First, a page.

People identified as being at risk through falls had experienced harm because the risks had not been managed effectively.

People were assisted by staff who used unsafe moving and handling techniques. For example, helping people to stand up by lifting and pulling under their arms. Recommendations from occupational therapy staff were not always reflected in the people’s care plans or put into practice. Staff were not familiar with the recommendations made on how to use equipment to assist people with their transfers.

Some people’s freedom of movement was restricted and restrained in ways that did not comply with nationally recognised good practice or the deprivation of liberty safeguards (DoLS). For example, people’s freedom of movement was restricted by the use of tables, mobility equipment such as Zimmer frames being removed or placed out of reach, and by physical restraint observed by the inspection team. The processes designed to ensure people were safe with the least restrictions on their freedom were not followed.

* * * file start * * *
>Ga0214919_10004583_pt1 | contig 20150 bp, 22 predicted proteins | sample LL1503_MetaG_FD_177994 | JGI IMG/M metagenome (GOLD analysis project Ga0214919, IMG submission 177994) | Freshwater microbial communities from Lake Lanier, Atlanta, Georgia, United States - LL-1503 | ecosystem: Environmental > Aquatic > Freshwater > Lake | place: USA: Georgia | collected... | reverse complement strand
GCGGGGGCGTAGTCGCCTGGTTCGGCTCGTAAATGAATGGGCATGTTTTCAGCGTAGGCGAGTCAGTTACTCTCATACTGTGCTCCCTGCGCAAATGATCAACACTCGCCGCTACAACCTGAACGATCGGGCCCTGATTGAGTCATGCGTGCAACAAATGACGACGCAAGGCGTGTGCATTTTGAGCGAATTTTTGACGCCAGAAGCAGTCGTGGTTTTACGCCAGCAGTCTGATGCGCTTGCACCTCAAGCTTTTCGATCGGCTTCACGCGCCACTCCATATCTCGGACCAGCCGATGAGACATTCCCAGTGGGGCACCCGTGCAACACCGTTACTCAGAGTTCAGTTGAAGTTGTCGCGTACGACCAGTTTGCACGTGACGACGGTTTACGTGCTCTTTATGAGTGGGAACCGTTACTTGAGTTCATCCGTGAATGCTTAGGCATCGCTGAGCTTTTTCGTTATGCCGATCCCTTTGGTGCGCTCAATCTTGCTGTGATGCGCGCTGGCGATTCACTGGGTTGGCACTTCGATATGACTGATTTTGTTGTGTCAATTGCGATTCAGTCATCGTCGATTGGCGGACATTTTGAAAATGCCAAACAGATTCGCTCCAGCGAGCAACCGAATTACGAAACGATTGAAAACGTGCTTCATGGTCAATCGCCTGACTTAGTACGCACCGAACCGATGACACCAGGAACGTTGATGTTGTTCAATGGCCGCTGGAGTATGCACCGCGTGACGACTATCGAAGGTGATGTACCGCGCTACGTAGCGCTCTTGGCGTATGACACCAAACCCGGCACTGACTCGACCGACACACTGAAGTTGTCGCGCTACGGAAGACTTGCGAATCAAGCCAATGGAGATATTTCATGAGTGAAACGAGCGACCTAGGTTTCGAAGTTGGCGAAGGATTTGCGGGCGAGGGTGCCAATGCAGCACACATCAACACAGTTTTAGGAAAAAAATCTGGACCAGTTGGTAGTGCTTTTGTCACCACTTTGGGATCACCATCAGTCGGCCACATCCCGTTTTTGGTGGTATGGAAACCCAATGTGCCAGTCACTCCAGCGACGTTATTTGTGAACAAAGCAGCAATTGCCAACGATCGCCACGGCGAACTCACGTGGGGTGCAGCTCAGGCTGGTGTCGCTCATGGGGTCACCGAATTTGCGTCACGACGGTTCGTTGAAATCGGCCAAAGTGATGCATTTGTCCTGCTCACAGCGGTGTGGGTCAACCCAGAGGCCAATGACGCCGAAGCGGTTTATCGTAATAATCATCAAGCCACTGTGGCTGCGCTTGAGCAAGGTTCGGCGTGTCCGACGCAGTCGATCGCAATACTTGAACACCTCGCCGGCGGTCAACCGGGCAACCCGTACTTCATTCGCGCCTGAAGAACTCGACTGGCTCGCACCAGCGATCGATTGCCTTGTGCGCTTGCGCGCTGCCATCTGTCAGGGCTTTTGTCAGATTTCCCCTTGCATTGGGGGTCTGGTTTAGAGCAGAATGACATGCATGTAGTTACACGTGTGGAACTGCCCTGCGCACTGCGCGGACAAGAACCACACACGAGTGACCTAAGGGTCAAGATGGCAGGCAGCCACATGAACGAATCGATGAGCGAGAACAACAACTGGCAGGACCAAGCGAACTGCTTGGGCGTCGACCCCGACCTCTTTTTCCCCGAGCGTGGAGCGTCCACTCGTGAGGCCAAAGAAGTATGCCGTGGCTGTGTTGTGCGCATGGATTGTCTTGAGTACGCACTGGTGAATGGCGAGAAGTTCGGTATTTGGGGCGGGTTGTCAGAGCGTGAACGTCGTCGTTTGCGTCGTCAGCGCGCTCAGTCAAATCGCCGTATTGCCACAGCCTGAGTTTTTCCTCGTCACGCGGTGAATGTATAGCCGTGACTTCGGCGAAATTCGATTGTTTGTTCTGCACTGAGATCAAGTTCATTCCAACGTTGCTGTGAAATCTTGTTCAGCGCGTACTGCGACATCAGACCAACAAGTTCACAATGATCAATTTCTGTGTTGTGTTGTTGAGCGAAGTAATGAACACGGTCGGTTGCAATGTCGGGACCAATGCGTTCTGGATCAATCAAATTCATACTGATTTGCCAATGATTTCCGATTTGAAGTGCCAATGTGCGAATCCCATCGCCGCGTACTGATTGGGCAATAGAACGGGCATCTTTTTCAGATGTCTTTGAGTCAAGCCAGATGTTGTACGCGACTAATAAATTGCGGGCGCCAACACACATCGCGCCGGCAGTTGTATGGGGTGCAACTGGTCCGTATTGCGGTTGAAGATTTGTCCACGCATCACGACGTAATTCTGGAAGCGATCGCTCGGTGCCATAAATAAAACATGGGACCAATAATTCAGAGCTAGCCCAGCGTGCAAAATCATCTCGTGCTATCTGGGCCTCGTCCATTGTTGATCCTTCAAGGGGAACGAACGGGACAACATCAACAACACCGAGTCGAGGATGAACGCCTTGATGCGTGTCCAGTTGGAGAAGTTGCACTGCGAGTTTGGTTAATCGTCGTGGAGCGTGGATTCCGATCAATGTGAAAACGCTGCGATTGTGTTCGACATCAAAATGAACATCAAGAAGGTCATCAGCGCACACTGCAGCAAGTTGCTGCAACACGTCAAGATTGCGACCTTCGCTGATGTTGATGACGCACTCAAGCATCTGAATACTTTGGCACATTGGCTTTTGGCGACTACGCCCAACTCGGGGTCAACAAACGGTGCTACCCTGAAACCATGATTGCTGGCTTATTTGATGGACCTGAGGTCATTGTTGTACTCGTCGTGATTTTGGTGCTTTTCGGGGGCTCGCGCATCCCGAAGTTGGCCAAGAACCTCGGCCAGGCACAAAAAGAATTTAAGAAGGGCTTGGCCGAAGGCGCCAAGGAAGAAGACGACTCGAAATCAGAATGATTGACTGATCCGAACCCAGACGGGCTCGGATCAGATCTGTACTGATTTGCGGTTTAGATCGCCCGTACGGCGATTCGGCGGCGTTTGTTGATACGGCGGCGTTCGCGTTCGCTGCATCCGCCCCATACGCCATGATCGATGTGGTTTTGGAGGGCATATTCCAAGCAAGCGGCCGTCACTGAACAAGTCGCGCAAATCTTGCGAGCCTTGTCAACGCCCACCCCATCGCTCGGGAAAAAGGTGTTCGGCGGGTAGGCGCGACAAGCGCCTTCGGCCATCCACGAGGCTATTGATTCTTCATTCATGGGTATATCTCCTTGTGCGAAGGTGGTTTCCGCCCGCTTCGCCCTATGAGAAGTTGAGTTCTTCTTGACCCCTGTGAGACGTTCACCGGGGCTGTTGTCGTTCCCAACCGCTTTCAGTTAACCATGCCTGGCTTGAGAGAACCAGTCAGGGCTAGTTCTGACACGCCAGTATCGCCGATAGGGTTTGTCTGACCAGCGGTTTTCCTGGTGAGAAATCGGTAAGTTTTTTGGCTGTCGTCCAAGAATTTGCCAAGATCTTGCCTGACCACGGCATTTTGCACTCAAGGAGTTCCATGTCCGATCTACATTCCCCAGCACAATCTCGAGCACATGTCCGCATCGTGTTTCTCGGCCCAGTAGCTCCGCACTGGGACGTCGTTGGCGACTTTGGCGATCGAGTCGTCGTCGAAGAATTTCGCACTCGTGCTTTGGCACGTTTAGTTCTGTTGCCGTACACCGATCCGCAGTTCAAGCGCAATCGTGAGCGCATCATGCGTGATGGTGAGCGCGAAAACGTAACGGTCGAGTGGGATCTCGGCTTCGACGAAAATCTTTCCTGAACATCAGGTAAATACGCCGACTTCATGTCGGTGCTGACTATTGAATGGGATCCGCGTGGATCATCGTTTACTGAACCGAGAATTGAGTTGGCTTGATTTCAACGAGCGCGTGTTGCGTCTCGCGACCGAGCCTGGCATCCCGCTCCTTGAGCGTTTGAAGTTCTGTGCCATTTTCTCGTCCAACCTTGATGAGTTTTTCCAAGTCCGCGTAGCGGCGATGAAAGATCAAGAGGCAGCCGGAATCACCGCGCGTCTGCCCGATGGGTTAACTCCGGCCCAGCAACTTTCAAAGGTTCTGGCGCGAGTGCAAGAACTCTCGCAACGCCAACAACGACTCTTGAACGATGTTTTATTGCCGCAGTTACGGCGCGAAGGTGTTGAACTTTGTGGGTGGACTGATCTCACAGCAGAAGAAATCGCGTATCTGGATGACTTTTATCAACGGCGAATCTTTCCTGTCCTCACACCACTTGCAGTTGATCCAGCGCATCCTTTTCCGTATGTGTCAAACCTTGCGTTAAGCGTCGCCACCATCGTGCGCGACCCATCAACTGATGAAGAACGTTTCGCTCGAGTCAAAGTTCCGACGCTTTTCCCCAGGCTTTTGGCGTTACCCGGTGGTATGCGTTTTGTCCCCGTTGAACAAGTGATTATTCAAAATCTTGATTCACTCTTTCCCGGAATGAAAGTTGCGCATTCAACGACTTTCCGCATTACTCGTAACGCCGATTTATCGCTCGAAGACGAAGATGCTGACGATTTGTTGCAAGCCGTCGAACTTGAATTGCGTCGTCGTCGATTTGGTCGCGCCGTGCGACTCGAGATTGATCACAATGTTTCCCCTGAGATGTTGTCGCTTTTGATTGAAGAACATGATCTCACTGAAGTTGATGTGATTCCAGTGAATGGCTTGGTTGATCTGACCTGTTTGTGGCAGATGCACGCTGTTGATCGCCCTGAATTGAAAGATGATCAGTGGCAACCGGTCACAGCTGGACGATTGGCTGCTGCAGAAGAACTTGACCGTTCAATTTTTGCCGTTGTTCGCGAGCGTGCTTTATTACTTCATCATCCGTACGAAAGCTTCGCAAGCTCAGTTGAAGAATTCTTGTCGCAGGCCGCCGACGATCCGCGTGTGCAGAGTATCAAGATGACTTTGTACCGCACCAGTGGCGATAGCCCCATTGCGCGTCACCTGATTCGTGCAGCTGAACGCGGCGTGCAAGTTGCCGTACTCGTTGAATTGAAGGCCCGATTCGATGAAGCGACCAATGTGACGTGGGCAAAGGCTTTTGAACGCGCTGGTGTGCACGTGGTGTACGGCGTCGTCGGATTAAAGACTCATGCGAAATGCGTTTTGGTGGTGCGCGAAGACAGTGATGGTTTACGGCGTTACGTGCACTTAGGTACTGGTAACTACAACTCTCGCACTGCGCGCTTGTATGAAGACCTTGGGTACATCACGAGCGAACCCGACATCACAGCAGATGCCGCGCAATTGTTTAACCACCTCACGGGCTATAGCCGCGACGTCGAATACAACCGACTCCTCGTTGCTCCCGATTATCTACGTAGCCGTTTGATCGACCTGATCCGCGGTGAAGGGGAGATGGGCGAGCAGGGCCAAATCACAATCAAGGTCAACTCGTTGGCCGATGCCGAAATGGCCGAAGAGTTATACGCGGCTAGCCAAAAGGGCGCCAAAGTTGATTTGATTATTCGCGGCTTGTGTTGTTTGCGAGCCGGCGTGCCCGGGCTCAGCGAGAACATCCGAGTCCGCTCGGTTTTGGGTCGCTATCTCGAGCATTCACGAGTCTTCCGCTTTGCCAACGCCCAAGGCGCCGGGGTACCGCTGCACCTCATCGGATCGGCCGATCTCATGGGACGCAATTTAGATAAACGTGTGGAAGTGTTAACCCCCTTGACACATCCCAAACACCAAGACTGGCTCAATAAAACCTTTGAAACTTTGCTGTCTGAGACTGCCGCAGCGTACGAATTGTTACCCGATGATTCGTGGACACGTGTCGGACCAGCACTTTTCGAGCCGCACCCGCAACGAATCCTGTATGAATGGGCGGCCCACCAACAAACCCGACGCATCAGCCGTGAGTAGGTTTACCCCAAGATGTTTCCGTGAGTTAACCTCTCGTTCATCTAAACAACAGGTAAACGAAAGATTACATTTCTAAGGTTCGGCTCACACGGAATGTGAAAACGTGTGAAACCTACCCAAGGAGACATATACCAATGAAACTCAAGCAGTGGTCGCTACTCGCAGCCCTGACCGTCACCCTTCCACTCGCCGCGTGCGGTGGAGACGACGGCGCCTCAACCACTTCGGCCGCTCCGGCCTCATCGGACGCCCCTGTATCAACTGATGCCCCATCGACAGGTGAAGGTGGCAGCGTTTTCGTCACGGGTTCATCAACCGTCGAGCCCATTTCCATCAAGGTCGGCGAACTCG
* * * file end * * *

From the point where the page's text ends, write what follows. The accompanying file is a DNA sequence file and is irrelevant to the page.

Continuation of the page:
Accidents and incidents were monitored and reported to the local safeguarding team and CQC where necessary and appropriate. However, there were lack of internal systems to identify trends and patterns and there was a lack of action taken to prevent accidents and incidents from reoccurring.

People who needed their food to be pureed and their drinks thickened to mitigate the risk of chocking were administered some of their medicines in tablet form. This was not discussed with the GP or the specialist speech and language therapist team (SALT) to ensure that having medicines in tablet form had not increased the risk of choking.